The Pneumatic Despatch, by S. J. Mackie
This article describing the London Pneumatic Mail Rail is written in the year 1864 by Samuel Joseph Mackie.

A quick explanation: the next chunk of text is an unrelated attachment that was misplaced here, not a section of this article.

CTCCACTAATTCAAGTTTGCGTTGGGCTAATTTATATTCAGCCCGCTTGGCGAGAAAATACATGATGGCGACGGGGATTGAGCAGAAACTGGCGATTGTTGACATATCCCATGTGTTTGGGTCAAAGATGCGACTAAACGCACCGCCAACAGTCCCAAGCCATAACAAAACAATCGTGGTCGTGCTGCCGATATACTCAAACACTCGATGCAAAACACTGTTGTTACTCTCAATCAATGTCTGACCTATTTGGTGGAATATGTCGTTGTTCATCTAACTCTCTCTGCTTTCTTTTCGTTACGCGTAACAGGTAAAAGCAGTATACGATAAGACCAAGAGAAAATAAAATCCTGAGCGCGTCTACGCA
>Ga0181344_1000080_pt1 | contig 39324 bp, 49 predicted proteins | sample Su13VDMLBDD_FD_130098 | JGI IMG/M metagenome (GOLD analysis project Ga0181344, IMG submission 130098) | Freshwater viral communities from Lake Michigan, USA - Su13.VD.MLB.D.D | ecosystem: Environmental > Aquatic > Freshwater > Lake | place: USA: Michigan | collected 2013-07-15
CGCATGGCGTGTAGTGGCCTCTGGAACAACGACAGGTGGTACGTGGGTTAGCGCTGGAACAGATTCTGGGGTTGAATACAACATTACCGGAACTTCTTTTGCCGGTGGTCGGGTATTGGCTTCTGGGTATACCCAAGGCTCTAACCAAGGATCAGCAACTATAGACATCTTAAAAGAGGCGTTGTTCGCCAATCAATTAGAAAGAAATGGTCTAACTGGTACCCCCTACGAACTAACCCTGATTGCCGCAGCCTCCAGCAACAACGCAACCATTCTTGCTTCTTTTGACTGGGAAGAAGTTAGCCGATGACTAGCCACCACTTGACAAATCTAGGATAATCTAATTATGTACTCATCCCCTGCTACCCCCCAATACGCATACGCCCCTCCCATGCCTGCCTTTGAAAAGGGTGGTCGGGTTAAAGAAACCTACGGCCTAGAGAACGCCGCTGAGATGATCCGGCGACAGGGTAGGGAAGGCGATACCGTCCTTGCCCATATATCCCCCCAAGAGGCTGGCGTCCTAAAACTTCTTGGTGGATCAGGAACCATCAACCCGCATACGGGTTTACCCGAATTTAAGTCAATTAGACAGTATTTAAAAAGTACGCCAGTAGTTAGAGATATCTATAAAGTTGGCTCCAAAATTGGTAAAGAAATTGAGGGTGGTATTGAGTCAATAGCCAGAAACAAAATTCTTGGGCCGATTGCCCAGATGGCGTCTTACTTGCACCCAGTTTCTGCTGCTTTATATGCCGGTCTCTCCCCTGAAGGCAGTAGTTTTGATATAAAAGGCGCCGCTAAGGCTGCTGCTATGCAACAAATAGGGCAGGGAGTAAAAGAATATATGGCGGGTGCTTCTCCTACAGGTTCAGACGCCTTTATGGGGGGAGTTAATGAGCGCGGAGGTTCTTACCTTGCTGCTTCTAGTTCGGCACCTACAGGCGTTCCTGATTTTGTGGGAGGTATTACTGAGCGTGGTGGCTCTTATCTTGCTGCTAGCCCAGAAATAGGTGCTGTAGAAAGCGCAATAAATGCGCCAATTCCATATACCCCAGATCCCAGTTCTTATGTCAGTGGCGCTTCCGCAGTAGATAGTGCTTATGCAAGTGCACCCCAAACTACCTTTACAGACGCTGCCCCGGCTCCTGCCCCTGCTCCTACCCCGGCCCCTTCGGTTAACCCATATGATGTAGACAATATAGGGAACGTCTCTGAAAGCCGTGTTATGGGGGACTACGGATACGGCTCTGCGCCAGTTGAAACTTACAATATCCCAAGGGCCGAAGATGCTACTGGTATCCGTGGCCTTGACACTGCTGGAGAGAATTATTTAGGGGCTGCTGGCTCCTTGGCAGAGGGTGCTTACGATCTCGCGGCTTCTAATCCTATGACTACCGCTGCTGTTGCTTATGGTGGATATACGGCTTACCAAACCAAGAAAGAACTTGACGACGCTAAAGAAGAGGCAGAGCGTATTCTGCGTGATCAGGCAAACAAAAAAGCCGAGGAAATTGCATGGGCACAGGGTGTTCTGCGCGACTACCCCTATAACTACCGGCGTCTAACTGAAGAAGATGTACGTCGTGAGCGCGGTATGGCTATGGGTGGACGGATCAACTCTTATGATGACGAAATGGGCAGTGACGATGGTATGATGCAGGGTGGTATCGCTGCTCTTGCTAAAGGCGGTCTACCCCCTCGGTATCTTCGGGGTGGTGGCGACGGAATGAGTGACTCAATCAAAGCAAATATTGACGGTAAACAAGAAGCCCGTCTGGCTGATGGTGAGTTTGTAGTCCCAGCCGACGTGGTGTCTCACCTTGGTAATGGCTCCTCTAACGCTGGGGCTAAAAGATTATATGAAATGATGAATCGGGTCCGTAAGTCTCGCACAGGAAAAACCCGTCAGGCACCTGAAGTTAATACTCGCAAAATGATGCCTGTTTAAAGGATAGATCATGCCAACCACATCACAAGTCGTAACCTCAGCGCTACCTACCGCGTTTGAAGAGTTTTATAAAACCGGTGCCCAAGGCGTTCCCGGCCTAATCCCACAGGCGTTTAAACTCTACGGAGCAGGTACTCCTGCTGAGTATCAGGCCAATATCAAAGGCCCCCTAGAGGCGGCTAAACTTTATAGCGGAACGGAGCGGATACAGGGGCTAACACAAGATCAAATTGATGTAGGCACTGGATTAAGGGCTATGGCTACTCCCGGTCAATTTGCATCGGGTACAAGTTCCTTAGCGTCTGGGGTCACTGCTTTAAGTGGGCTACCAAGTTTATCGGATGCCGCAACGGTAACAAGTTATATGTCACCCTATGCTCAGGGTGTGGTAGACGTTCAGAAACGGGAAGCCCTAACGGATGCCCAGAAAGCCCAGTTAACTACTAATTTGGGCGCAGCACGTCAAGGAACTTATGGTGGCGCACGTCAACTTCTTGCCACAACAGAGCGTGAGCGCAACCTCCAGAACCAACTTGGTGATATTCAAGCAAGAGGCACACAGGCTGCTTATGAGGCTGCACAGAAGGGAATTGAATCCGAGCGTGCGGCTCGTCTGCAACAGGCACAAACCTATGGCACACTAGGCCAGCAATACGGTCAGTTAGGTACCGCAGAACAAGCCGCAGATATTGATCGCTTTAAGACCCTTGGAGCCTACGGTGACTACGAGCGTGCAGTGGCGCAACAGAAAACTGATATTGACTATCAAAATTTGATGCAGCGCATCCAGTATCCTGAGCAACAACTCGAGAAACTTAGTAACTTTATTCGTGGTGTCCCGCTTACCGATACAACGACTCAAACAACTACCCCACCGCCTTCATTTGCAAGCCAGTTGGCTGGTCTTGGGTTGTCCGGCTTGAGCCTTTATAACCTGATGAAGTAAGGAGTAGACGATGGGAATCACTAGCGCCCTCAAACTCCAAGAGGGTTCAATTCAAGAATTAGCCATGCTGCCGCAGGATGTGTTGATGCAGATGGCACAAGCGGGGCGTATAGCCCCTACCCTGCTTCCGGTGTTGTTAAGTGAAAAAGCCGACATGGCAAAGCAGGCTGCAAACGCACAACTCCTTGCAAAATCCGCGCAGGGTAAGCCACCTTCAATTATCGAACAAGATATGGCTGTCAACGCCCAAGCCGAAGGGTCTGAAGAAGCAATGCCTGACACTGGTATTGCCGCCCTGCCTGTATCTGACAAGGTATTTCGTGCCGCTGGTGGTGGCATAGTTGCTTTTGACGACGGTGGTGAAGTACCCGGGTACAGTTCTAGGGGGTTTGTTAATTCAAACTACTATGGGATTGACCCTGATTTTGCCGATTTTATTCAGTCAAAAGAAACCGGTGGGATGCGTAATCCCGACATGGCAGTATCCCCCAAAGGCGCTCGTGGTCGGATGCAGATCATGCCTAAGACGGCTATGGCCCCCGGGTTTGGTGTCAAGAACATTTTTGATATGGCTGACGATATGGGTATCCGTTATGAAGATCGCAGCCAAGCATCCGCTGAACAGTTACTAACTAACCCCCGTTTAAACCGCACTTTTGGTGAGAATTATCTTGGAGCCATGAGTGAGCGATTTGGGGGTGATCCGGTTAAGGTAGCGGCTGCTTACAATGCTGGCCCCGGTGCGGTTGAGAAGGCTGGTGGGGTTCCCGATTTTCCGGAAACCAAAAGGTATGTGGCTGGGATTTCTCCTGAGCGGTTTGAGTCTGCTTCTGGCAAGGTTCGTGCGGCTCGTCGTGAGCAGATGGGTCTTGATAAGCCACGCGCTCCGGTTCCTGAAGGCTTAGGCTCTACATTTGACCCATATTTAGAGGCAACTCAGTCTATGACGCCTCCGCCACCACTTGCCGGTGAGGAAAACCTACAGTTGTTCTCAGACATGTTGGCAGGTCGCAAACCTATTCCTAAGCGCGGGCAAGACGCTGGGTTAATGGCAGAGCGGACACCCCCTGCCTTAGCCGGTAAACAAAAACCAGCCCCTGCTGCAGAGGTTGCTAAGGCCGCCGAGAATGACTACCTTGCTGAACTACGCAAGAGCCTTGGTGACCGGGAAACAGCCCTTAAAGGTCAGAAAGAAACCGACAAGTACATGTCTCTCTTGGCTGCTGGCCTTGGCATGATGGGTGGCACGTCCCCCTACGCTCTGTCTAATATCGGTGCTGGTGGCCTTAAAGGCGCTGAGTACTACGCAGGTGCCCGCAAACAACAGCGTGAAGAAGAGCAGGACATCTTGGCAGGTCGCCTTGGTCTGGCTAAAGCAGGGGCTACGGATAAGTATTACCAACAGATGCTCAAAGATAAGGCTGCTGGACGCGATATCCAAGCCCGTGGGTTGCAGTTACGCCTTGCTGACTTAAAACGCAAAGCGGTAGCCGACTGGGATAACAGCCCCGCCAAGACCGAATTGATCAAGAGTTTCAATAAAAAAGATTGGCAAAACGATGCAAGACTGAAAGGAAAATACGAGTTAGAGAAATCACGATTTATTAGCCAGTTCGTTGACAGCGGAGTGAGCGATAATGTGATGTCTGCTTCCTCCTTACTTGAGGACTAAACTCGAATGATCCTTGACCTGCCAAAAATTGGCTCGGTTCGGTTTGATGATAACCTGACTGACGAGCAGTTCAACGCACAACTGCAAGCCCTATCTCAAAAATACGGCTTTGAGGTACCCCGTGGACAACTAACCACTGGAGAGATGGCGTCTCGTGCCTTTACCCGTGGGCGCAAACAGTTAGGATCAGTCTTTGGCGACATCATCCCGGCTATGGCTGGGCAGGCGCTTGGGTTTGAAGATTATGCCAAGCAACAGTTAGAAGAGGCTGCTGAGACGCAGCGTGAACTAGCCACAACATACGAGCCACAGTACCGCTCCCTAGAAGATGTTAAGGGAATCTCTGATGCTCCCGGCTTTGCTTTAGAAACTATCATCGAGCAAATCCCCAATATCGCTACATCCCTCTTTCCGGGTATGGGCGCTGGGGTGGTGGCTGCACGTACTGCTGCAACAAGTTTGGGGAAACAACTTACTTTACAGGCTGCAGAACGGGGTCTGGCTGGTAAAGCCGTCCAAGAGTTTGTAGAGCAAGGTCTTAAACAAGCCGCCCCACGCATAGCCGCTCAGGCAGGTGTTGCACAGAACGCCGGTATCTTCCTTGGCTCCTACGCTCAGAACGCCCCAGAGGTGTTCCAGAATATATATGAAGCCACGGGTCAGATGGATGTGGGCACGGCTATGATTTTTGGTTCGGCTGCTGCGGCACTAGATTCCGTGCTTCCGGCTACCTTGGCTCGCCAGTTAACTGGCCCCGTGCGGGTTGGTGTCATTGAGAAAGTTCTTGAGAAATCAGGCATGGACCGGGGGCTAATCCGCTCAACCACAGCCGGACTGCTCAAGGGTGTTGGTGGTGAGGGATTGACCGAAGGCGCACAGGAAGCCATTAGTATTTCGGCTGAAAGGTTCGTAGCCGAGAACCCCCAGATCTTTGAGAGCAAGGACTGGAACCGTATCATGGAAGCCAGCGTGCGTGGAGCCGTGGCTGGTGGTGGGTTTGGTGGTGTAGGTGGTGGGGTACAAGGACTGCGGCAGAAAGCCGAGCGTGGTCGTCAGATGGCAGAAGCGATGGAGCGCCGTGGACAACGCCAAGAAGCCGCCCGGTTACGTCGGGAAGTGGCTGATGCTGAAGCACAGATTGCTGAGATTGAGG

UNDERGROUND London in the course of a few years will be quite as wonderful as London above ground. The great arteries of the main-drainages, now the most wonderful of our present subterranean labours, will perhaps twenty years hence have to cede their supremacy and give place to something even more marvellous. Passing over the intricate net-works of gas and water pipes and electric wires, we have already the first instalment of underground passenger locomotion in the Metropolitan Railway, and the first instalment of a more extraordinary means of transit for goods and merchandise, in the short length of pneumatic pipe between the Euston Square terminus of the North-West line and the North-Western district post-office. What the science of hydrostatics is for water, pneumatics is for air, and the Pneumatic Despatch Company is a commercial company with large capital, formed for the simple purpose of blowing or sucking gigantic pellets of merchandise through long iron tubes. We say simple, for everything is simple now-a-days to the increased intelligence of the nation; and there is not an educated person who would not at the first description understand the main nature of the pneumatc despatch. The pneumatic tube has been compared by a popular writer to a boy's pea-shooter. The comparison is scarcely right. The pneumatic apparatus is more nearly comparable to the wheelbellows our housemaids use in blowing up their fires. Still, the common pea-blower, or the longer South American Indian's blow-pipe, affords a good expression of the nature of the operation. The pea is put into the blower, or the dart into the blow-pipe, and a puff of the breath sends them through and projects them sharply from the other end. But it would be rather awkward to have the pellet-carriage ejected violently from the orifice of the pneumatic tube, like a cylindrical cannon-shot from a cannon's mouth. The carriages must come out gently, or damage would be done. It is easy to explain the matter in which the pneumatic despatch is practically worked. In the common domestic wheel-bellows, a fanwheel inside is made to rotate rapidly, and in its revolutions throws off by a centrifugal force a continuous stream of air which issues from the nozzle. If a pea or a pellet were inserted in this nozzle it would be blown out, just as the pea is ejected from the pea-blower, or a mile, the same ejectment of any pellet within it would equally take place. Suppose it so extended and you have the rudiment of the Pneumatic Despatch. We shall make this clearer by describing briefly the apparatus which for two years has been in work at Euston Square. At the side of the railway station we enter a very unattractive engine-house. Within, on one side, is the end of an iron tube two feet six inches in diameter, closed by a flat iron valve. Beyond this is a short line of rails - some fifteen or twenty feet in length - upon which are some low iron carriages, like round mummy-cases with the middle part of their lids cut out, and tunning on four wheels closely indented into their sides. The bottoms of these carriages are flat, almost on a level with the lower periphery of the wheels, and close to touching the ground; the section of the carriages being indeed coincident in form with, and only about three quarters of an inch less in dimensions than the section of the tube itself. A padding of leather or india-rubber round each carriage nearly fills up the interval between it and the internal sides of the tube. On the opposite side of the house is the steam-engine, and in the centre is a great iron box or semicircular case, within which a large fan-wheel of the fire-bellows. On either side of this case there is a tube opening into the interspaces of the fans round the axle of the fan-wheel. As the wheel resolves, the particles of air in these interspaces between the fans have the wheel's motion communicated to them, and then like water drops from a twirled mop have a stronger and stronger tendency, in proportion to their velocity, to fly off. As they stream away at the periphery of the rapidly whirling wheel, the air is sucked in as fast at its centre, from the air-feeding pipes at the side, to supply the vaccuum created by their loss. Thus a violent stream of air is thrown off from the outer margin of the wheel, wheel a suction is established in the feed-pipes. We have this a supply of wind at increased atmospheric pressure to blow, or propel from behind, the carriages through the pneumatic tube from its near end, and oppositely an exhaust through the feed-pipes to suck them through from the far end, as one would suck up water through a straw. It is a very small engine that does duty. And there is a curious fact connected with the work it does. It can do what steam-engines very seldom can - take its work easily. If we close the valves of the feed-pipes no air can fly off the periphery of the fan-wheel, because which could arise, and the natural pressure of the atmosphere has thus the power to keep the air within the interspaces of the fans. ...